By Sandra Lee Schubert
Urban dwellers can be fierce – embracing life with full vigor. Here you must seek out spiritual moments, finding them in big and small places. In our big cities bright lights take the place of a starry night sky. The movement under our feet is the movement of a subway train and not the plates of the earth. The lure of the urban environment occupies the daily existence of city dwellers. We have diversity in food, entertainment and an assortment of bars and clubs to keep our nights full. But do we consider our spiritual lives when deciding where to eat?
A city like New York does not lack for spiritual opportunities. The city is packed with religious institutions from the largest gothic Episcopal Cathedral just on the edge of Harlem to alternative places of worships housed in storefronts to the outer boroughs. If you know what you want it is relatively easy to find something that will suit your needs.
What if you aren’t sure?
Every time you don’t follow your inner guidance, you feel a loss of energy, loss of power, a sense of spiritual deadness. Shakti Gawain
We may have grown up in an organized religion. The experience may have been negative or positive. Life’s distractions and dissatisfaction with the organization may have sent you searching for salvation in other places. A good restaurant can be so much more interesting then a church, synagogue or a mosque. Living in difficult times, raising a family or just the need for some deeper meaning created a yearning for the familiarity of your religious roots. What may have seemed overwhelming when you were a child can now seem perfect. The experience of adulthood allows you to make better choices about your moral and spiritual life. You can go back to what you know or explore new opportunities. Your choices are diverse.
There are many forms of Christianity, Judaism and Buddhism that can be investigated. You can visit spiritualist churches or learn the teachings of the Koran. Or you can delve into the lives of the Goddesses.
Some Suggestions: Don’t be afraid to attend different places of worship.
How do you feel when you are there? What are the people like? Do their values match your life values? Do they dictate a strict mode of behavior or encourage questioning. Do you feel you could grow spiritually? You may feel more comfortable in a place that provides a structure or a practice outlining ways to live. Or that may feel too restrictive. Attend a few places until you find a fit that is best for you. Trust your feelings. If you feel nurtured then maybe that is the place for you.
Is there an urban spirituality?
Urban contemplatives acknowledge the presence of the sacred in all they meet. By their very presence they witness to the value, the untold respect, and reverence due each human person no matter how marginalized, destitute, or abandoned they are. Edward J. Farrell – City Lights, Sojourners Magazine/January-February 2000.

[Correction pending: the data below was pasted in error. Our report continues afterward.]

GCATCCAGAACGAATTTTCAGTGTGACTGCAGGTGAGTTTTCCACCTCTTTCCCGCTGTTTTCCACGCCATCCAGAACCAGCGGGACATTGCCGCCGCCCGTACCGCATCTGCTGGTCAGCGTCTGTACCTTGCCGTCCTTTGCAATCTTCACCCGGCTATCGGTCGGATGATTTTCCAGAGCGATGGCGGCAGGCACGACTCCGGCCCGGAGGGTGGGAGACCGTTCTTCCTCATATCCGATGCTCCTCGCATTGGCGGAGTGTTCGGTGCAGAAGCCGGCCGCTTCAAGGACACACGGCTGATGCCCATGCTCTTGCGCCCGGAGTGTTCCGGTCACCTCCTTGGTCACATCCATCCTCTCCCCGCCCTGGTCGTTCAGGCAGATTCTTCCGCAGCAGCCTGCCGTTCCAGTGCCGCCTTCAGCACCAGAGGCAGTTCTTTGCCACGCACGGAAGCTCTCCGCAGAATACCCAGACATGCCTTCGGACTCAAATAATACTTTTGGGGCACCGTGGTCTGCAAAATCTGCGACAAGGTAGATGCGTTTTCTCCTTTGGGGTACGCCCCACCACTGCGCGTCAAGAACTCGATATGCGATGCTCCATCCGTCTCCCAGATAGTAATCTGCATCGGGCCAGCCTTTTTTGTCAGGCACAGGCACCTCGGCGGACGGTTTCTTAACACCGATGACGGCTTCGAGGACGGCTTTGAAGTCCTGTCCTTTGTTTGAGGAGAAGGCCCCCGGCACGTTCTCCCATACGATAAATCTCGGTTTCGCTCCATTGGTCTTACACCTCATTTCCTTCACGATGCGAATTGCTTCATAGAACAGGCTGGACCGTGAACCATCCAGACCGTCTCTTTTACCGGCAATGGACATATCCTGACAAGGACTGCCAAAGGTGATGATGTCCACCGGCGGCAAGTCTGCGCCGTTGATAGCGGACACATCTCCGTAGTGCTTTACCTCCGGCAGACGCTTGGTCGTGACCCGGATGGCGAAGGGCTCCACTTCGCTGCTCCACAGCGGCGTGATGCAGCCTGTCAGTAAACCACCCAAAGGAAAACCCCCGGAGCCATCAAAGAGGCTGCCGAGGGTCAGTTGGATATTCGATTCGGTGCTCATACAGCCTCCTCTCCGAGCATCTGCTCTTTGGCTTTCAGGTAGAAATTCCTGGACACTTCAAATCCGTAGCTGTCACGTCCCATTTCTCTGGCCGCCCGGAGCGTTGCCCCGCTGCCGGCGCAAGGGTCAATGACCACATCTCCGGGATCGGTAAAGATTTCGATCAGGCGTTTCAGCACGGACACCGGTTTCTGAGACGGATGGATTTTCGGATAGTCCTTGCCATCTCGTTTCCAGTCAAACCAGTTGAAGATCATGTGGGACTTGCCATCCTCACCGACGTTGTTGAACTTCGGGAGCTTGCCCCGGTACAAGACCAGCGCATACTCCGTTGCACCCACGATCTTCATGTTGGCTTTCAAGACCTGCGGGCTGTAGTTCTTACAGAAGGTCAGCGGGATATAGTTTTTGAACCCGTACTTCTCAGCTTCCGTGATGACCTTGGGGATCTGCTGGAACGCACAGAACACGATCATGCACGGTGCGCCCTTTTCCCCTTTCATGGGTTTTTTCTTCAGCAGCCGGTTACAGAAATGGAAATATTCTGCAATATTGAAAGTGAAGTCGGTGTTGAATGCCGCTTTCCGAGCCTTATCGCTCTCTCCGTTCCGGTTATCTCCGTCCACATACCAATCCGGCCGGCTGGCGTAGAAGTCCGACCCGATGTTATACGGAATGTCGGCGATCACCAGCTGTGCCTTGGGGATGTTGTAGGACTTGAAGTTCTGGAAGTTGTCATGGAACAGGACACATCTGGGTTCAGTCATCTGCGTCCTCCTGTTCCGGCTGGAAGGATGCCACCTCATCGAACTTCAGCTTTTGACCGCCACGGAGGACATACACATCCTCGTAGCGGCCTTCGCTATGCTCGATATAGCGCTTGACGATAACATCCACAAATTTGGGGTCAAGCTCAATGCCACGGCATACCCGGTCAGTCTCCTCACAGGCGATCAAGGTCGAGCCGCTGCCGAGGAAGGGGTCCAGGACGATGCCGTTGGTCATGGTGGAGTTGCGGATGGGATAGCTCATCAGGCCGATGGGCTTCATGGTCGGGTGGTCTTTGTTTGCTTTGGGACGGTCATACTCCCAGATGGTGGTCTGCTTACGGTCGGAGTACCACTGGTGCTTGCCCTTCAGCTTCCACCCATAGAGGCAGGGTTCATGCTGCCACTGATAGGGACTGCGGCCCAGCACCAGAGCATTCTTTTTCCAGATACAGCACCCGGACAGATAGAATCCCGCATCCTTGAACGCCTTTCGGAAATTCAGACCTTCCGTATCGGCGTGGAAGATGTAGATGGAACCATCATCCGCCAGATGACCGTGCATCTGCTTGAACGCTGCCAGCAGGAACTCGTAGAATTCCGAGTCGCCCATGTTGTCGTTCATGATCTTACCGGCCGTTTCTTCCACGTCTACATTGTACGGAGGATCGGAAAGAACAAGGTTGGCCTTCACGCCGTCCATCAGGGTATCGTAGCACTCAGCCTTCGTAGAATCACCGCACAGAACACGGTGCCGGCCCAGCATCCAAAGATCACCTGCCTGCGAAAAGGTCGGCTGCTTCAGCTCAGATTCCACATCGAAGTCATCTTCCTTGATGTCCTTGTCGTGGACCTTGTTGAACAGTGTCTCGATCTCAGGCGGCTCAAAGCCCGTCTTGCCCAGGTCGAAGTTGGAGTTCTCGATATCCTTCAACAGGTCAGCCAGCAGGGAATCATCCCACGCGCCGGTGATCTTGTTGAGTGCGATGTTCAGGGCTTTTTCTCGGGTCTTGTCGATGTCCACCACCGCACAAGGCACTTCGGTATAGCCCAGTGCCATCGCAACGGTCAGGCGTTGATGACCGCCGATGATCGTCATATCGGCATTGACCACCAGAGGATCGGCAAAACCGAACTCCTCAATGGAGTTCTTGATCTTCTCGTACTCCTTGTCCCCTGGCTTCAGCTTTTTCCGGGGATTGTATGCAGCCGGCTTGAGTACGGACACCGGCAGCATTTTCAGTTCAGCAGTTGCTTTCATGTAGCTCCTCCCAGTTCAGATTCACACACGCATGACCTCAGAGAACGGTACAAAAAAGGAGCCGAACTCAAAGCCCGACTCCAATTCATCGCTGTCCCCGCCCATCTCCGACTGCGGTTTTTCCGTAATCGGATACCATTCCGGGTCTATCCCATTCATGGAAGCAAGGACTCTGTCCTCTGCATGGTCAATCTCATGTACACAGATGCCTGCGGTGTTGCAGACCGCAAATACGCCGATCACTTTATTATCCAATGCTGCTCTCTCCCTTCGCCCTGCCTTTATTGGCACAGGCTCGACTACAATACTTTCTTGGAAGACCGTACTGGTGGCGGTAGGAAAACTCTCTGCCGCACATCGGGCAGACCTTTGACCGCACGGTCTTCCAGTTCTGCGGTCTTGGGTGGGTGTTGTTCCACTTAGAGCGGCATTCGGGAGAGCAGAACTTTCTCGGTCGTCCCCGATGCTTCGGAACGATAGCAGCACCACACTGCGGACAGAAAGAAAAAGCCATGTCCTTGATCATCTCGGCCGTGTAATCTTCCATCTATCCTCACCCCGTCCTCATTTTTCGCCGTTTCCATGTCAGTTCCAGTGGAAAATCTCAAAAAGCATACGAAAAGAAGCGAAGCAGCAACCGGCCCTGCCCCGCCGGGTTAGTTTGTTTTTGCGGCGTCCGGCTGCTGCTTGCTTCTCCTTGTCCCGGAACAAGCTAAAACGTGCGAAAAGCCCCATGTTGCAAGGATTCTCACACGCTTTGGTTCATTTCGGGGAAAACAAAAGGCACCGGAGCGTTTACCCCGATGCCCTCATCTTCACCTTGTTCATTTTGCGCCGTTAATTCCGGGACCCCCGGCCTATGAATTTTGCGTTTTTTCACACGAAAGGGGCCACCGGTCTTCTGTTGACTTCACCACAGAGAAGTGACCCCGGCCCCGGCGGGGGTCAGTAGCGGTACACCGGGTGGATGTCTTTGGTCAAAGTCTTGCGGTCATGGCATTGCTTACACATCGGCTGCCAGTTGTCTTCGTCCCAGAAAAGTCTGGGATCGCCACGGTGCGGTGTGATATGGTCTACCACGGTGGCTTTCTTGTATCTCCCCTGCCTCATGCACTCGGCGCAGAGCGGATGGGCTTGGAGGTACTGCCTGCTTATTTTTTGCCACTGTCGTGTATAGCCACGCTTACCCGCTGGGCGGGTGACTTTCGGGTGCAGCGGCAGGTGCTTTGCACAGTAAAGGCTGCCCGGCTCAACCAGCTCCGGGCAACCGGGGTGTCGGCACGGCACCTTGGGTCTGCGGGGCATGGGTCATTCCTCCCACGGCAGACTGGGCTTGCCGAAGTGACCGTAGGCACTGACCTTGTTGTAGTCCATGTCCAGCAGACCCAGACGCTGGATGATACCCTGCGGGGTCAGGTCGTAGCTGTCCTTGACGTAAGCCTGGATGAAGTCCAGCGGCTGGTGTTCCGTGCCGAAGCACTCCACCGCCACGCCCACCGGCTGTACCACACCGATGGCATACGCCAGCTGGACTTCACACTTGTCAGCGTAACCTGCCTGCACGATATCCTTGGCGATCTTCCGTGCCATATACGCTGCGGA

The urban life is different then a rural one. Our troubles may be similar but in the urban setting they can be exaggerated. We encounter the homeless on our streets not just one or two, but many. We can be drawn in by the power of the city – giving in to its overt consumerism. Or we can use the gifts of the city to build housing that is available for the poor among us.
The Reverend Lyndon F. Harris was the priest in charge of the relief ministries at Ground Zero offered through Saint Paul’s Chapel after the terrorist attacks of September 11, 2001. Harris was the founder of the Sacred City Project. Lyndon Harris says we are a communal people. The very nature of the urban setting makes this a necessity. And he thinks we are hardwired to be spiritual. The city itself is a living sacred text becoming a thriving laboratory for alternative worship that emerges against the backdrop of its vibrant and diverse urban setting. Harris goes on to say that so many of the important events had their beginnings in the wilderness and culminated in the cities. “God loves the city and the people of the city.” The city is big enough to encompass all religions and forms of spiritualities.
Our spirituality is as diverse as the city where we live. But our needs and desire for meaning in our lives is universal. How you live out your spiritual life is a personal choice. You can choose to practice quietly or join others in community, follow a traditional religion or create your own unique spirituality. Either way – choose wisely – your spirituality is not just a 9-5 experience it is life encompassing.
Sandra Lee Schubert is an interfaith minister, poet and founder of Wild Woman Ministries, a forum to explore and express creativity and spirituality. Ms. Schubert helps people discover and unlock their creative potential and is committed to assisting people in fulfilling their dreams. She leads workshops on meditation, creative writing, spirituality, and facilitates a popular writing program called the “Wild Angels” at the historic Cathedral of St. John the Divine in New York City. Visit her Writing for Life blogsite and sign up for newsletter and updates.